Sunday, July 17, 2016

Arabic, no Latin and Greek for investing agencies

Wary of Islamic State, NIA sleuths take Arabic lessons


Lucknow: 17 Jul 2016
M Tariq Khan
tariq.khan@hindustantimes.com
Officers of the National Investigating Agency (NIA) in Lucknow are on a
new mission these days: learning Arabic.
Indeed, acquiring proficiency in this language has become necessary for
the officers dealing with terror cases and counter insurgency operations in the
country. The reason: several youths from India have either joined or are
suspected to have joined the Islamic State (IS) whose Arabic-speaking members
are behind a series of bomb blasts and terror attacks the world over.
Senior officers in the agency say the move to have people with in-house
proficiency in Arabic would reduce their dependence on relying on third-party
translators (a security risk also) in decoding documents or tapped
conversations.
“There have been instances when we had to rush in experts in the
language from our Hyderabad branch,” pointed out a senior officer. He, however,
refused to disclose the number of such training programmes being run across the
country citing security reasons.
So, for two hours every day, NIA sleuths take a break from their
investigative and operational duties to learn Arabic in the Uttar Pradesh
capital. 
They assemble in a hall, which serves as a classroom, as part of a
training programme to upgrade their linguistic skills.
The alarm bells were sounded early this year when ahead of the Republic
Day celebrations, the NIA arrested 13 suspected IS sympathisers from Bangalore,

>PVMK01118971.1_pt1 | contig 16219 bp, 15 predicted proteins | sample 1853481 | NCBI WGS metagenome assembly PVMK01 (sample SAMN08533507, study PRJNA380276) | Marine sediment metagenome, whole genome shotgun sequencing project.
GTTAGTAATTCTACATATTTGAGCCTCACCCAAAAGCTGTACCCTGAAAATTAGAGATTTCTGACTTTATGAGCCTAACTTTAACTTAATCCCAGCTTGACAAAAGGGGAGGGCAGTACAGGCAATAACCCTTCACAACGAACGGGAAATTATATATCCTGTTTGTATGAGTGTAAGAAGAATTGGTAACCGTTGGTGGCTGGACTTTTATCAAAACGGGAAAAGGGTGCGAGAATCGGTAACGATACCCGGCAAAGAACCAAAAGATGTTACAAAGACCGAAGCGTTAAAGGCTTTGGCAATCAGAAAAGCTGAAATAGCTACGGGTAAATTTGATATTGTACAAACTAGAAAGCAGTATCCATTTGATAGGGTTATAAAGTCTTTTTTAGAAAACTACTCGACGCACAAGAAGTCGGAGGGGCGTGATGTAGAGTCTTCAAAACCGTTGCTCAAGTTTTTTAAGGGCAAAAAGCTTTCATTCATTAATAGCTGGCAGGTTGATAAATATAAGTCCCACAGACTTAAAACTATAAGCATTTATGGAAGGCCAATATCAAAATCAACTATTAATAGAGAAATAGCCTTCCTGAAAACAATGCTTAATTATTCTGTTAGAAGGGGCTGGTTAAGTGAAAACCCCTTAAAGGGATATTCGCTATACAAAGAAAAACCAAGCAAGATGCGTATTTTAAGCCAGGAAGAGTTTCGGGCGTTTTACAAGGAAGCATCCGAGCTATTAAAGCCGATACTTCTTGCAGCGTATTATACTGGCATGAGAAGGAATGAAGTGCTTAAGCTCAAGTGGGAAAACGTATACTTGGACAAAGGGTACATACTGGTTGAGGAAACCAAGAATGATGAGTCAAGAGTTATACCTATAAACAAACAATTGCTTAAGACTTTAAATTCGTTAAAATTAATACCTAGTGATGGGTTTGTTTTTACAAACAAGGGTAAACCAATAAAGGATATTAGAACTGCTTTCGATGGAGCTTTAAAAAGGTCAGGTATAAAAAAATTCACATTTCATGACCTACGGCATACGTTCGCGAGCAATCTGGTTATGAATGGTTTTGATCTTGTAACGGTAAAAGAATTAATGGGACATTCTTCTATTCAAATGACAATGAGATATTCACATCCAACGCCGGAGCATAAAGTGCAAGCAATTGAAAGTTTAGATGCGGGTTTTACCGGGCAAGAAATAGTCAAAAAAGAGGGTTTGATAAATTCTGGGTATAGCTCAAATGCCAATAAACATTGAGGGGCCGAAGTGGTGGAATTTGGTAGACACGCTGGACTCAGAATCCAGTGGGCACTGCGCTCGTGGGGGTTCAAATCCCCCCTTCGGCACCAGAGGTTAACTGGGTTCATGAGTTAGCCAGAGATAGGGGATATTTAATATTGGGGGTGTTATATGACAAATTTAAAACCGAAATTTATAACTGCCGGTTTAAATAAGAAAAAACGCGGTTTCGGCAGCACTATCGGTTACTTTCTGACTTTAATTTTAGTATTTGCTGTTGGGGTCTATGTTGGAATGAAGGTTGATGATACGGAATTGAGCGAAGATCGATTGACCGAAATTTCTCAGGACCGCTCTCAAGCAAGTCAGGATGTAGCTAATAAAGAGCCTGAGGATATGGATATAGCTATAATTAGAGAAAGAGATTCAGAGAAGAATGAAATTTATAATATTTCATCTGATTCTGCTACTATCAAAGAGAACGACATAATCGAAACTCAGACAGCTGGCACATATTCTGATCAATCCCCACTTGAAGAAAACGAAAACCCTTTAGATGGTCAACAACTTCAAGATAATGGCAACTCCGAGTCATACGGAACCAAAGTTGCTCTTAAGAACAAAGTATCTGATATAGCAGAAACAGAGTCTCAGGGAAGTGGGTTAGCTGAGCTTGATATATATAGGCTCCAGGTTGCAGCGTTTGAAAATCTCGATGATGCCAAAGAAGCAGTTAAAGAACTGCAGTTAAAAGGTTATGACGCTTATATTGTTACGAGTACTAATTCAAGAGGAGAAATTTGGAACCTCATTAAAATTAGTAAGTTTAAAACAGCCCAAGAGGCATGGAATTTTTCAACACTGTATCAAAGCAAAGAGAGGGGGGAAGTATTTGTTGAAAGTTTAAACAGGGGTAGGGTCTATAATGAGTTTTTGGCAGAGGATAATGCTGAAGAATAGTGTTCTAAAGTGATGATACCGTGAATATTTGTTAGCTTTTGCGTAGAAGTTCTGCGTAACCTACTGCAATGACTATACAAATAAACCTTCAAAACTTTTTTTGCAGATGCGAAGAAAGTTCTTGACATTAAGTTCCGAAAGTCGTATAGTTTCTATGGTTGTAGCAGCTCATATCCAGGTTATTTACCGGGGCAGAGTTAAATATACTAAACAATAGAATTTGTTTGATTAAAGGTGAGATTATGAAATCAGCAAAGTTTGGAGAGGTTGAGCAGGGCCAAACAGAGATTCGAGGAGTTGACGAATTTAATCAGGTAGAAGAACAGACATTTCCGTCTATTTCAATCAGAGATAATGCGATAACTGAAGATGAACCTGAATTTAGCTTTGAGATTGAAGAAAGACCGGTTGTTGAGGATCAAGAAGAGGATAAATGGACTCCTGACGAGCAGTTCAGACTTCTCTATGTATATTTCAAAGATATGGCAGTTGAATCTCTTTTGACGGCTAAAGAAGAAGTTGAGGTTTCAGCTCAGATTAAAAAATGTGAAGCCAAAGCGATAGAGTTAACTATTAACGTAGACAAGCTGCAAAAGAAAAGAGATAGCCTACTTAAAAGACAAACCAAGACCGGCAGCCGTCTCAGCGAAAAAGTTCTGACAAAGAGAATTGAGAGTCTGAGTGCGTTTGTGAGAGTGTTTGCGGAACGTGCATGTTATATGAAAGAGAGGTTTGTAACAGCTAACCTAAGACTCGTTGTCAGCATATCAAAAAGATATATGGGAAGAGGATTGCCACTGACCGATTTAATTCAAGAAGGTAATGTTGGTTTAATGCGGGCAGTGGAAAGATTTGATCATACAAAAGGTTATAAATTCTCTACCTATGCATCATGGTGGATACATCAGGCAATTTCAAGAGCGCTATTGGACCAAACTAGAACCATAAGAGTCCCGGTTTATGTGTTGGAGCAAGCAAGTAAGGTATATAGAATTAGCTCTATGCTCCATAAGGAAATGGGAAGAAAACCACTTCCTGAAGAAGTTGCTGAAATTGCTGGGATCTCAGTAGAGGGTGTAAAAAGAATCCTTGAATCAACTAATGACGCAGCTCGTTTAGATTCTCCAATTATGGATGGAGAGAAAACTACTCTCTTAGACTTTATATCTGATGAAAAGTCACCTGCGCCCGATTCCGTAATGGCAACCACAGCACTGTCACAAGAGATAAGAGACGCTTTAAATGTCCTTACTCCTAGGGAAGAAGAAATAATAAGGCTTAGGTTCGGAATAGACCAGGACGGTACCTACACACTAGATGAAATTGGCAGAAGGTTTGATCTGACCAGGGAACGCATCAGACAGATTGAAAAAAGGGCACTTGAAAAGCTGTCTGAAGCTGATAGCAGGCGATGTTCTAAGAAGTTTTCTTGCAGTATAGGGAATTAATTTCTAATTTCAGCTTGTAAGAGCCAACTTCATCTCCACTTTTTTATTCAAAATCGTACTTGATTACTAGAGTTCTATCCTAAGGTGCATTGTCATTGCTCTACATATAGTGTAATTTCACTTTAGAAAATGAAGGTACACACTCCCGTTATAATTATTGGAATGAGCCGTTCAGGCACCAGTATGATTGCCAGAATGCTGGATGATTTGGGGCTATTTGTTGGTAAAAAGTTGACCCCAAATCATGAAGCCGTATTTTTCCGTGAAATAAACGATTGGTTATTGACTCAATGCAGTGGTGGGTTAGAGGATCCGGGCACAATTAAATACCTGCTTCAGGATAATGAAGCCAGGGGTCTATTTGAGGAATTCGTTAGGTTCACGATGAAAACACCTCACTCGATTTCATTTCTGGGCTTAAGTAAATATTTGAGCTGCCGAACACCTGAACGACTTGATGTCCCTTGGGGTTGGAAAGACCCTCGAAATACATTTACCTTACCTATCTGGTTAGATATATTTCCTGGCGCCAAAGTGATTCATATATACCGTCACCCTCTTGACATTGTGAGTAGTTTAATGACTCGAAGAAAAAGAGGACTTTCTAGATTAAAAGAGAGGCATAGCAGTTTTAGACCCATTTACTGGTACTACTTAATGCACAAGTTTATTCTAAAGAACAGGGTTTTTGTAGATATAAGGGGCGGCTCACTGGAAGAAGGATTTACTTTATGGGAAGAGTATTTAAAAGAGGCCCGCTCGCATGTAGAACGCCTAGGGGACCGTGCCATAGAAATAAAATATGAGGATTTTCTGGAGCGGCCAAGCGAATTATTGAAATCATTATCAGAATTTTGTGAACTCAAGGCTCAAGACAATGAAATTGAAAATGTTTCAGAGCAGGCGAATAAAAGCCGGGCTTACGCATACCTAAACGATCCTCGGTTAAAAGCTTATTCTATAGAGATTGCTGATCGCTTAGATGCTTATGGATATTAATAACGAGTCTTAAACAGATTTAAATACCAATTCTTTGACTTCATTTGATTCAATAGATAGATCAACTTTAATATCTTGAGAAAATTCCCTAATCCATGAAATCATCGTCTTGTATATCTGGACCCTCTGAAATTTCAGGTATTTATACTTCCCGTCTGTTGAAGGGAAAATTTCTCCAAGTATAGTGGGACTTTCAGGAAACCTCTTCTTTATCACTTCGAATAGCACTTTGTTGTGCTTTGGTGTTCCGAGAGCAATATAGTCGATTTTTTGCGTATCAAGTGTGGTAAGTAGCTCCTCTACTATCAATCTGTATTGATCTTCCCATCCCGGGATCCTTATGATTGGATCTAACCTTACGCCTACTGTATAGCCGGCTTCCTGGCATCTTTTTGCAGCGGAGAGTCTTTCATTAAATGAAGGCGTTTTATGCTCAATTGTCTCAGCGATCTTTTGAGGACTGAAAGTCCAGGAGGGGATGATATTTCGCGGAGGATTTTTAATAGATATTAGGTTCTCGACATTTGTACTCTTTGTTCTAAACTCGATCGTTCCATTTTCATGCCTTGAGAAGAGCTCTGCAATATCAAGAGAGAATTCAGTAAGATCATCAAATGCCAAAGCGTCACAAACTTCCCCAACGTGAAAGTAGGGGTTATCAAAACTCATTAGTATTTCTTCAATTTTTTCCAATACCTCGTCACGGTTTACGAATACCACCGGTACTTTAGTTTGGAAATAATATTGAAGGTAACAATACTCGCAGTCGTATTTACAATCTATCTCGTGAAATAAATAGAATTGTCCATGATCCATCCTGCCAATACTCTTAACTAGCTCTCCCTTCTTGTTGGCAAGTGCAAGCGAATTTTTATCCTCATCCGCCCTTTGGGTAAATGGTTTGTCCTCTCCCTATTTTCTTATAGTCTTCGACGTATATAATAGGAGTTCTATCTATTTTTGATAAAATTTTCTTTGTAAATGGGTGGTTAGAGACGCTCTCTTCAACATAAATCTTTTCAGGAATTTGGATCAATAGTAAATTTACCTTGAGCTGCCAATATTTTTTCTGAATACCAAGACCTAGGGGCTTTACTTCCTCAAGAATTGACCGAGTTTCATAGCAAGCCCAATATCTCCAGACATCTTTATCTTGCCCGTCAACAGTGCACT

Tumkur, Mangalore, Hyderabad, Mumbai and Lucknow.
The arrested youths were said to be part of a group named
‘Janood-ul-Khalifa-e-Hind’ (Army of Caliph of India), a terror group which has
almost similar ideologies that of the IS. Apart from electronic devices that
can be used in detonating explosives, sleuths of the investigating agency also
recovered jihadi literature, videos and plans to organise training camps.
“A couple of months ago, I got a call from the NIA office to appear for
an interview to teach Arabic to their staff,” said Murtuza Hussain Rizvi.  
A resident of Tehseen Ganj locality of Old Lucknow, Rizvi acquired
proficiency and a degree in the language from Damascus in Syria, apparently the
reason why he was shortlisted by the NIA.
For the past one month, he has been trying to teach the nuances of
Arabic script and help a group of 30 NIA sleuths, including its DIG and SP, in
a posh residential area of Gomti Nagar in Lucknow where a house serves as the
headquarters of the premier investigating agency for time being. A new, modern
office building will become operational early next year. A five-day-a-week
teaching schedule is followed. Rizvi says not all his students are quick on the
uptake. Some turn up grudgingly for lessons only when their bosses attend
class. “But I can assure you that with time and training, I would soon groom
them to speak the language like a native Arab,” he boasts.
“I just have a couple of years of service left. Hence, learning the
language is not a gateway to career for me but more of a compulsion fuelled by
desire to serve national security,” confided a junior rank officer.
“We have a staff strength of 56. But some of our teams are always on the
move as we also have operational jurisdiction in six adjoining states —Bihar,
Jharkand, Uttarakhandm Madhya Pradesh and Chattisgarh,” said a senior NIA
officer who did not want to be named.
He said apart from upgrading their language skills, the sleuths were
also acquainted with Islamic culture and history to give them a better
understanding of the region. 
“The Research and Analysis Wing (R&AW) was the first one to take the
initiative to improve linguistic skills of their officers and now it has been
picked up by other investigative agencies,” he said.